4 Summer Strategies for Reluctant Readers

Are books (especially bound books) and reading still relevant tools for learning?

Today’s kids are doing their homework online, no longer need to borrow library materials to research a project, and use YouTube as their go-to source to learn about their world. But let’s not count out books as a powerful tool for mastering academics and for learning social emotional and life skills. As a clinical child psychologist who is also an avid reader, I strongly encourage kids to read on a regular basis. Kids who visit me in my office are given free books and comics–as long as they promise to go home and read.

In our work at LW4K we actively explore how to use video games, apps, and other technologies to promote the development of executive functions and have begun to explore how other activities–reading, playing board games, sports, and artistic pursuits–can be used to improve executive functions and social emotional learning skills. One of the best sources for learning about real world executive functioning and social emotional learning skills can be found in children’s books. Getting reluctant readers to open and enjoy a book is tricky but worthwhile.

There are many books for kids and teens that are written to directly teach  executive functions and social emotional learning skills, such as my book, Train Your Brain for Success:  A Teenager’s Guide to Executive Functions. Unfortunately my book and other non-fiction guides to improve these skills are not destined to become bestsellers. However, there are many popular books that kids are already reading in which characters display these skills.

Teachers and parents can use many of these best sellers as a tool to promote these life skills. Many plot lines and character developments in popular books such as the Harry Potter or Percy Jackson series can be used as opportunities to teach skills such as planning, persistence, flexibility, sustained attention, perspective taking, self control, decision-making, and collaboration.

Here are some suggestions about how parents, teachers, tutors, and clinicians can use popular books to improve executive functions and social emotional learning skills.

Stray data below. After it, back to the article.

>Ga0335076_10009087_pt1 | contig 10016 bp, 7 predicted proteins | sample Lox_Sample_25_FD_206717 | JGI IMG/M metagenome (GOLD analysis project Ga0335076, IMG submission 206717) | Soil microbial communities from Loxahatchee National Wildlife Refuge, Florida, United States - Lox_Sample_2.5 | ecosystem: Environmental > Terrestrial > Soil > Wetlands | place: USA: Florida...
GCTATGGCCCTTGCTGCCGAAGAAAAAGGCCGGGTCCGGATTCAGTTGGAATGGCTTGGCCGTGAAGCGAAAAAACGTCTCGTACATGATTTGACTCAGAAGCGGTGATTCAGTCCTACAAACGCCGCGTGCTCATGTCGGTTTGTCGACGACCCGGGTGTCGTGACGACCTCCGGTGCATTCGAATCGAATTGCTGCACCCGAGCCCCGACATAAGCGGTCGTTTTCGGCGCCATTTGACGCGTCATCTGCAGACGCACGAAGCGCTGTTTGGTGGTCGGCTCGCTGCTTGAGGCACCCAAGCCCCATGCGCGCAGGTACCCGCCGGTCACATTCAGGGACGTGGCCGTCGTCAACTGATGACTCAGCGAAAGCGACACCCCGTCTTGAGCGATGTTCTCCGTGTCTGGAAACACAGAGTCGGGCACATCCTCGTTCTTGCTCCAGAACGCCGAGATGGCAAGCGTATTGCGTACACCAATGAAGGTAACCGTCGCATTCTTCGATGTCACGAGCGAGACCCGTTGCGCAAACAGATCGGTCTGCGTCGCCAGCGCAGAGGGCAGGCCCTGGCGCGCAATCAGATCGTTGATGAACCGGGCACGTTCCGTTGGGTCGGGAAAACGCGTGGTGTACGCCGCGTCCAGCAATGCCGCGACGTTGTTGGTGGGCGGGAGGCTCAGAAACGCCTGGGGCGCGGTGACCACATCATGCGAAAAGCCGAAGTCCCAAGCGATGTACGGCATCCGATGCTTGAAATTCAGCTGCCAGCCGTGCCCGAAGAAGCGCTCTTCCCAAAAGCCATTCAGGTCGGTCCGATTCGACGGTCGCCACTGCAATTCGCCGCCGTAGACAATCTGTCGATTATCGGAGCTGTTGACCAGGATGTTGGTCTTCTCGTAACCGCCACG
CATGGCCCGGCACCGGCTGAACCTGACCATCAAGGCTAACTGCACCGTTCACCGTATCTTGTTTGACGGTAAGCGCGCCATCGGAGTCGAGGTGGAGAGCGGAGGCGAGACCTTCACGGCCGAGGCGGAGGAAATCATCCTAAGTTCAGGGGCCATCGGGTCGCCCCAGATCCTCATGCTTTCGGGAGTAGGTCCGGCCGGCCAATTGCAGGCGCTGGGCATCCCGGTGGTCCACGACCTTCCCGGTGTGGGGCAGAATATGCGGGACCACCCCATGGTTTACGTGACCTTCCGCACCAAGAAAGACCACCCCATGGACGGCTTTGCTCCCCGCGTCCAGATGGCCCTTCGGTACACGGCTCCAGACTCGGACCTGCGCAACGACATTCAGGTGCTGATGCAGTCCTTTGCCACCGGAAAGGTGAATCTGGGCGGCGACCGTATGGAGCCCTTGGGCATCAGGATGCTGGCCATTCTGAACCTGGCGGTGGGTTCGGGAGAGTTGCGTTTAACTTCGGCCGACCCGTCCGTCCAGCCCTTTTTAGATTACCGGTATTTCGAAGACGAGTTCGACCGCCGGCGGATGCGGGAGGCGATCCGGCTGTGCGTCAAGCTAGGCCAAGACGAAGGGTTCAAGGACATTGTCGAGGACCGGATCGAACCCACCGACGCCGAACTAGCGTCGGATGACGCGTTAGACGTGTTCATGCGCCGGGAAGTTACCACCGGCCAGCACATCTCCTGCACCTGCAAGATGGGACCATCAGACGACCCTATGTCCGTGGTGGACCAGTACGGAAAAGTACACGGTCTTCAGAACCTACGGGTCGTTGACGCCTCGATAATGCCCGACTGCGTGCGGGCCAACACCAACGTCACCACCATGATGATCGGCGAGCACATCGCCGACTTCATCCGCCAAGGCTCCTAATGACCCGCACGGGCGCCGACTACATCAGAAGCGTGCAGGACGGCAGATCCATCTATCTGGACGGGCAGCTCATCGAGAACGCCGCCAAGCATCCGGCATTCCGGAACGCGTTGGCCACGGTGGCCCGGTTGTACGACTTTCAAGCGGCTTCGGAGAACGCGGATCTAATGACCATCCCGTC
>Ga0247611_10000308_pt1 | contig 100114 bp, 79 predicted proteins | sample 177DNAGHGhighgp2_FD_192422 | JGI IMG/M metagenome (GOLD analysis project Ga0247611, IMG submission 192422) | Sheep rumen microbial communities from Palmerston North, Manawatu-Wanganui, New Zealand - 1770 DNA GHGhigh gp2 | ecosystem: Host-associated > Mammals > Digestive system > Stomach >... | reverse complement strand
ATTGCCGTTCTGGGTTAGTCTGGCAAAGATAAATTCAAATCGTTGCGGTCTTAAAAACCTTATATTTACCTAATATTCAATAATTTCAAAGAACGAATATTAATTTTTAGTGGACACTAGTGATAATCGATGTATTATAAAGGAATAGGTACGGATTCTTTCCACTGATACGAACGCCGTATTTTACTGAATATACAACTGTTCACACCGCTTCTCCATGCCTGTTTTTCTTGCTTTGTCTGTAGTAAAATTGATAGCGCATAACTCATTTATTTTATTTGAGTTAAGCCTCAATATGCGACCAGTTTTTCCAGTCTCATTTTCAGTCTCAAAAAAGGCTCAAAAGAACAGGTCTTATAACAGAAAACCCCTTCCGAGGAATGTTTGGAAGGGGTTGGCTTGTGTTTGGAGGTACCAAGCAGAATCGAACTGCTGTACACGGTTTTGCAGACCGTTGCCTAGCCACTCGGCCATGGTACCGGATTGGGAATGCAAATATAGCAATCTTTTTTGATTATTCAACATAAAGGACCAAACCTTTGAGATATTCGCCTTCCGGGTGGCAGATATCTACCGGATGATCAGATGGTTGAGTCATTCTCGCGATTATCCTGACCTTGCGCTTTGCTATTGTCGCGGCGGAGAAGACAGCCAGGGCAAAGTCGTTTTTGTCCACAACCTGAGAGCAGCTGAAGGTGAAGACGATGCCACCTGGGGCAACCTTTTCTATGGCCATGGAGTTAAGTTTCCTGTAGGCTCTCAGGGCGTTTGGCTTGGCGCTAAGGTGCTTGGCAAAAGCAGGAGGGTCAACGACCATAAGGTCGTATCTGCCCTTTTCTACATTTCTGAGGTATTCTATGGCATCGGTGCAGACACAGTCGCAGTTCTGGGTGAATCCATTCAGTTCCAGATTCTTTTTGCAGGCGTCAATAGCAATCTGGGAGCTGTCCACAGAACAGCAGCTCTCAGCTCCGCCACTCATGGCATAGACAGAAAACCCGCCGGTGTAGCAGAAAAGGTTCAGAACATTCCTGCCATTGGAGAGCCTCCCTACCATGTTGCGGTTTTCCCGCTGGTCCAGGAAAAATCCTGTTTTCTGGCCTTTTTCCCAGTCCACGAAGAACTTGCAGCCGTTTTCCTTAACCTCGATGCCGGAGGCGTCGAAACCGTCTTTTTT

1. Read the books along with your child/student so that you can discuss how these skills were crucial to the characters decision-making and success.
  2. Combine the book with the movie version (many of the most popular books have movies) to encourage more engaged discussion. Occasionally pausing the movie to talk (as long as you don’t overdo it) can improve insight into the importance of the executive and social emotional learning skills.
  3. If you don’t have time to read the entire book with your child/student, look for a graphic novel version or read a few reviews and summaries on Amazon or Goodreads. It’s important for you to have some talking points.
  4. Use the book as an opportunity to take other’s perspectives. Help the child to view the storyline from a secondary character’s perspective or even from the “bad guys” or antagonists viewpoint.

This is the first of a series on books selected to help children improve executive functions and social emotional learning skills. The steps outlined in the current article can be applied across the many different books that will be recommended. In addition, articles in the series will discuss strategies such as using audio books, graphic novels, ebooks, Amazon Whispersync, comics, and other audio visual tools that support the use of books to improve executive functions and social emotional learning skills.

We would love to get comments and additions from parents, teachers, tutors, and clinicians for your favorite children’s books to add to the series and encourage you to read each post and provide us with additional information that will benefit children.

See also:

Book Recommendations for Kids with ADHD and Executive Functioning Issues

Summer is Not for Vacation, It’s for Reading, Exploring, and Expanding

84 Video Games That Encourage Reading


Featured image: Flickr user Elizabeth

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